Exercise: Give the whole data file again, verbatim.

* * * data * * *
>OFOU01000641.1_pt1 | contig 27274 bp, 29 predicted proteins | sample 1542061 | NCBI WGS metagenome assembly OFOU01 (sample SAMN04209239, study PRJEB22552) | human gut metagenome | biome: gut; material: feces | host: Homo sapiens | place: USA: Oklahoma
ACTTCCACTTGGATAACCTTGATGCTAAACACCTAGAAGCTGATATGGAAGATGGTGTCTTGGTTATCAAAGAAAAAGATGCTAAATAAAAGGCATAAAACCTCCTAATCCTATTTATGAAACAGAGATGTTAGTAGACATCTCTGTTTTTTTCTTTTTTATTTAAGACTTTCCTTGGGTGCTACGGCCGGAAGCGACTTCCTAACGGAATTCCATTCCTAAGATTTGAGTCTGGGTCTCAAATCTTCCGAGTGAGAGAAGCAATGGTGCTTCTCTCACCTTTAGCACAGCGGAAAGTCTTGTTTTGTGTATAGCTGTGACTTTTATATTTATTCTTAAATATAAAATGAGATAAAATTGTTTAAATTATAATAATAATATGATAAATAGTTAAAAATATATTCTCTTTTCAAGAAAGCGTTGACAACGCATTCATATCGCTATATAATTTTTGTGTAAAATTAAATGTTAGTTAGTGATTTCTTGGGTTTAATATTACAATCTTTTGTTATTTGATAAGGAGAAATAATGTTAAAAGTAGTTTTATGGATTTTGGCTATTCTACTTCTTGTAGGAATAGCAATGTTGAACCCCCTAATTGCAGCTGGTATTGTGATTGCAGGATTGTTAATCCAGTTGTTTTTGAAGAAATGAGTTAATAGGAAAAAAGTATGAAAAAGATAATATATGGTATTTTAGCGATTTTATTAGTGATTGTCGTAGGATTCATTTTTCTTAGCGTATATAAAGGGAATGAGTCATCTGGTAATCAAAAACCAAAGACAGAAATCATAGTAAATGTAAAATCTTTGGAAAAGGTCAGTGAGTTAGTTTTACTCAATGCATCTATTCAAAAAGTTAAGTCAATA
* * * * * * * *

>OFOU01000641.1_pt1 | contig 27274 bp, 29 predicted proteins | sample 1542061 | NCBI WGS metagenome assembly OFOU01 (sample SAMN04209239, study PRJEB22552) | human gut metagenome | biome: gut; material: feces | host: Homo sapiens | place: USA: Oklahoma
ACTTCCACTTGGATAACCTTGATGCTAAACACCTAGAAGCTGATATGGAAGATGGTGTCTTGGTTATCAAAGAAAAAGATGCTAAATAAAAGGCATAAAACCTCCTAATCCTATTTATGAAACAGAGATGTTAGTAGACATCTCTGTTTTTTTCTTTTTTATTTAAGACTTTCCTTGGGTGCTACGGCCGGAAGCGACTTCCTAACGGAATTCCATTCCTAAGATTTGAGTCTGGGTCTCAAATCTTCCGAGTGAGAGAAGCAATGGTGCTTCTCTCACCTTTAGCACAGCGGAAAGTCTTGTTTTGTGTATAGCTGTGACTTTTATATTTATTCTTAAATATAAAATGAGATAAAATTGTTTAAATTATAATAATAATATGATAAATAGTTAAAAATATATTCTCTTTTCAAGAAAGCGTTGACAACGCATTCATATCGCTATATAATTTTTGTGTAAAATTAAATGTTAGTTAGTGATTTCTTGGGTTTAATATTACAATCTTTTGTTATTTGATAAGGAGAAATAATGTTAAAAGTAGTTTTATGGATTTTGGCTATTCTACTTCTTGTAGGAATAGCAATGTTGAACCCCCTAATTGCAGCTGGTATTGTGATTGCAGGATTGTTAATCCAGTTGTTTTTGAAGAAATGAGTTAATAGGAAAAAAGTATGAAAAAGATAATATATGGTATTTTAGCGATTTTATTAGTGATTGTCGTAGGATTCATTTTTCTTAGCGTATATAAAGGGAATGAGTCATCTGGTAATCAAAAACCAAAGACAGAAATCATAGTAAATGTAAAATCTTTGGAAAAGGTCAGTGAGTTAGTTTTACTCAATGCATCTATTCAAAAAGTTAAGTCAATA